Giulio AllevatoGiulio Allevato
Post-Doctoral Global Fellow

Dr. Giulio Allevato is currently lecturer of Tax Law at Università Bocconi School of Management (SDA Bocconi) and adjunct professor of Tax Law at Università Bocconi Law School.

At Università Bocconi, Dr. Allevato regularly teaches at post-graduate programs such as the Master in Corporate Finance, the Executive MBA and the LLM in Law of Internet Technology. He is the coordinator of the SDA Bocconi Tax Policy Unit (Osservatorio Fiscale e Contabile – OFC) and the coordinator of several executive and custom education programs. He regularly conducts research and training projects with important national and multinational enterprises.

Dr. Allevato's research activities focus on international corporate taxation, regulatory taxation, financial taxation and the taxation of the digital economy. Recently, he has worked on four key topics: the implementation of cooperative tax compliance programs and the design and implementation of tax control frameworks, the evolution of the tax director's role, the anti-tax abuse policies, and the study of regulatory tax policies and their role in the rise of State sovereignty.

Dr. Allevato is the author of numerous articles in the field of taxation, which have been published by important journals, such as the Michigan Journal of International Law, and by prestigious publishers, such as Routledge.  

Dr. Allevato earned a PhD in International Law and Economics degree from Università Bocconi and the International Tax LL.M from the University of Michigan Law School.

Before joining the Università Bocconi faculty, he was Ernst Mach Scholar at the Institute for Austrian and International Tax Law of the Vienna University of Economics and Business (WU).

He also practices as a certified tax attorney, assisting multinational enterprises in complex and multi-jurisdictional business transactions.

Center Affiliation: Graduate Tax Program
Research Project: The Relationship between Tax Sovereignty’s Regulatory Function and State Sovereignty: From the Rise of Nation States to Globalization


Severine DusollierSéverine Dusollier (Fall)
Senior Global Research Fellow

Severine Dusollier is Professor of Intellectual Property and Head of the Master in Innovation Law in the Law School of SciencesPo Paris. From 2006-2014, she was Professor at the University of Namur (Belgium), where she taught intellectual property, IT law, property, competition law and media law. From 2010 to 2014, she was the Director of the CRIDS (Research Centre in Information, Law and Society), gathering more than 40 researchers engaged in a wide area of technology-related issues, from sociology, philosophy, communication to law and economy. Recognised as an academic expert of copyright and IP, she has carried out research for the Belgian Government, WIPO, the Council of Europe, UNESCO, the European Commission and Parliament. She is the holder of an ERC (European Research Council) research Grant (2014-2019) on commons and inclusivity in property.

She has been a visiting Fellow or Professor at the University of California, Berkeley (2001), at the European University Institute of Florence (2005-2006), at the University of Versailles (2007), and at the Kernochan Center for Law, Media and the Arts of the University of Columbia (2011). She also teaches at the CEIPI (University of Strasbourg) and is a member of the Belgian Council of Intellectual Property. With other European professors, she has founded the European Copyright Society to voice the opinion of academics on copyright in the European Union. She is a Member of the Executive Board of ATRIP (International Association of Teachers and researchers in IP). Her current research relates to copyright, IP limitations and exceptions, European copyright and IT regulations, the notion of the author, contractual protection of authors and creators, the public domain and the commons.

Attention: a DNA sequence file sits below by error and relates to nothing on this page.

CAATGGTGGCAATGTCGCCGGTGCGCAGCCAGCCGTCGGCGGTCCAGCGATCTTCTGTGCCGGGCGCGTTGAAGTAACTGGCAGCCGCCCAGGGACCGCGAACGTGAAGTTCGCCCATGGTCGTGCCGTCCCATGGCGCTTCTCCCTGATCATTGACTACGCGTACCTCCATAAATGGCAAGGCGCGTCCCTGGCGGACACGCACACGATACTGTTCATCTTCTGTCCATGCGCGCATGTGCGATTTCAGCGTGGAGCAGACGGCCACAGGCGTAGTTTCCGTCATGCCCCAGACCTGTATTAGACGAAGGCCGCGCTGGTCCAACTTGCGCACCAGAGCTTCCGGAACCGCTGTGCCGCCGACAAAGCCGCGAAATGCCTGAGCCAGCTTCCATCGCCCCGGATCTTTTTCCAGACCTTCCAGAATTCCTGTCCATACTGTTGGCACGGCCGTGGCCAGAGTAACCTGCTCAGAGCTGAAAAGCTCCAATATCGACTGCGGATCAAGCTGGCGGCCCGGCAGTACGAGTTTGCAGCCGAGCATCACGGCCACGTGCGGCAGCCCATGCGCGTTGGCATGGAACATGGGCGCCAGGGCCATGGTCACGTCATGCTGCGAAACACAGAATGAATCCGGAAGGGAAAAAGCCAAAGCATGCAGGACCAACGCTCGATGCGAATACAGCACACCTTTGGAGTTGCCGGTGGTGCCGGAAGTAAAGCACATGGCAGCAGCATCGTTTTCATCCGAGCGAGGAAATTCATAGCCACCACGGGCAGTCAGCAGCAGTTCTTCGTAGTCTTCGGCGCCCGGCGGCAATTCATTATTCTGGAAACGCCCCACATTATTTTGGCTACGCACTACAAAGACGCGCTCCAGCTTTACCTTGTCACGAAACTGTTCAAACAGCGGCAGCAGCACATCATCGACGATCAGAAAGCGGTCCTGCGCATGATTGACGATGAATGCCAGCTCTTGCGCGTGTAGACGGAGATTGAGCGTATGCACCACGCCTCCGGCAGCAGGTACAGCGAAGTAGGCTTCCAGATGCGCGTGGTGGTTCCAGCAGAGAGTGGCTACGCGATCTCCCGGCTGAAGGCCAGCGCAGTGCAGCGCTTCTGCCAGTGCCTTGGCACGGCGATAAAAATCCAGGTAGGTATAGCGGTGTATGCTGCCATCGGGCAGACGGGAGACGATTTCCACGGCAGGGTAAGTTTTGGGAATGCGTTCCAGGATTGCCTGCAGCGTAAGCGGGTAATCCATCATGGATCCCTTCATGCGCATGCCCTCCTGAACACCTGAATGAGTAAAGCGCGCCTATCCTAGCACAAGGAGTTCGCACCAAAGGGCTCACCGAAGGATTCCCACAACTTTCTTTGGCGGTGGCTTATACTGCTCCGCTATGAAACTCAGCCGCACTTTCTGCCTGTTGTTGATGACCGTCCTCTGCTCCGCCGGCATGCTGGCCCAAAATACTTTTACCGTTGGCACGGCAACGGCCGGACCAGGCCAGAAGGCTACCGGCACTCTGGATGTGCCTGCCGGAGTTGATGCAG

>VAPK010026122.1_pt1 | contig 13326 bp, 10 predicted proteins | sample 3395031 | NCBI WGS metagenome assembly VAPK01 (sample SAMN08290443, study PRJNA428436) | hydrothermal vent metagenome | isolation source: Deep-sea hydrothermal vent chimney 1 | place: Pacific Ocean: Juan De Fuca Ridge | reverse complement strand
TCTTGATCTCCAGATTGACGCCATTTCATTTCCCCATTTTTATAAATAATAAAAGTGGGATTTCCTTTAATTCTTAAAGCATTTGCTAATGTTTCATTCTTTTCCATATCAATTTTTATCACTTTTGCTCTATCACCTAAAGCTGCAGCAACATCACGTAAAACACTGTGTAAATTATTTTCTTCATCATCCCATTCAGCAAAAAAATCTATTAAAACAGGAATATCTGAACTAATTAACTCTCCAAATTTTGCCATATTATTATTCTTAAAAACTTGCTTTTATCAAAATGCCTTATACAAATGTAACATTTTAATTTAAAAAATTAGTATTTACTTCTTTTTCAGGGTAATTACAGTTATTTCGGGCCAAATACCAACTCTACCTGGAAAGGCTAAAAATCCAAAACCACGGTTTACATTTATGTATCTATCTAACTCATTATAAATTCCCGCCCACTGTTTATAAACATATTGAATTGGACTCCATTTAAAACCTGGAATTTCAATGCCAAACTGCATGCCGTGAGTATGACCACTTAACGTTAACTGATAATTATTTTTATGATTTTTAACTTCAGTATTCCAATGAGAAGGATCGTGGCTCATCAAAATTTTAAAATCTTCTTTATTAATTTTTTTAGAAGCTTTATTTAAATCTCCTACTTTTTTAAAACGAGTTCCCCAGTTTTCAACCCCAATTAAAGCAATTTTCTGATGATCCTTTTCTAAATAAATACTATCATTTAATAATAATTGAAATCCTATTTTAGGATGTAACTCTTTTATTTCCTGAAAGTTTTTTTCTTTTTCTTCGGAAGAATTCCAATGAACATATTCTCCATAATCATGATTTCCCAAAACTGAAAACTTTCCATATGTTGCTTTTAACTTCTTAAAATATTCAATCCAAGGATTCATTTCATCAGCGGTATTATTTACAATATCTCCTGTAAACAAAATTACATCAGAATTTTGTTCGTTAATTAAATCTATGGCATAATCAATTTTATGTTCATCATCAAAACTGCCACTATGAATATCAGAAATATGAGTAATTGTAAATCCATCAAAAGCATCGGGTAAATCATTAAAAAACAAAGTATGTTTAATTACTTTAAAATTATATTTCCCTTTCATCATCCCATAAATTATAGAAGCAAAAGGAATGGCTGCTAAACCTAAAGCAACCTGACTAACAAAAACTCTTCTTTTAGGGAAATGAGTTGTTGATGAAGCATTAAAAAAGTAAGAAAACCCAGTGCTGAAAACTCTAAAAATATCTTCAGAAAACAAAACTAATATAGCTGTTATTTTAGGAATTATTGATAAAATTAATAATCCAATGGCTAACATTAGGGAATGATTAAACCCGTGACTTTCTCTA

Email :

Center Affiliation: Engelberg Center on Innovation Law & Policy
Research Project: Inclusivity in Property


NYU Law Global Research Fellow Zhiyu LiZhiyu Li
Post-Doctoral Global Fellow

Prior to joining NYU as a Post-Doctoral Fellow, Zhiyu Li received her JSD from the University of California, Berkeley, where she served as a teaching assistant for the Legal Research and Writing course.

Her primary research interests are in legislation and statutory interpretation, administrative law, judicial decision-making, and comparative law. Her scholarly work has appeared in U.S. and international journals, including the Washington International Law Journal and the Review of Law & Economics. Her co-authored article on the positive political theory of comparative administrative law received an honorable mention for the Colin B. Picker Prize, awarded by the American Society of Comparative Law. She is also a member of the P.R.C. bar.

Zhiyu is currently engaged in a project that describes and accounts for the diffusion of judicial innovation in Chinese courts. To elucidate the lawmaking function of the Chinese judiciary, she employs both qualitative methods, such as doctrinal analysis, case studies, and interviews, and quantitative methods, such as traditional surveys, and survey experiments. The fruits of this inquiry should be of interest to researchers who are seeking a theoretical understanding of the development of Chinese law and to practitioners who are trying to predict legal and regulatory trends in China.

Center Affiliation: US-Asia Law Institute
Research Project: Innovation through Interpretation:  How Judges Make Policy in China


NYU Law Global Research Fellow Nicola SelvaggiNicola Selvaggi (Spring)
Global Research Fellow

Prof. Dr. Nicola Selvaggi is Associate Professor of Criminal Law and Director of the Research Center on preventive measures and organized crime (CeRPEC) at the Department of Law and Economics of the “Mediterranea” University of Reggio Calabria (Italy).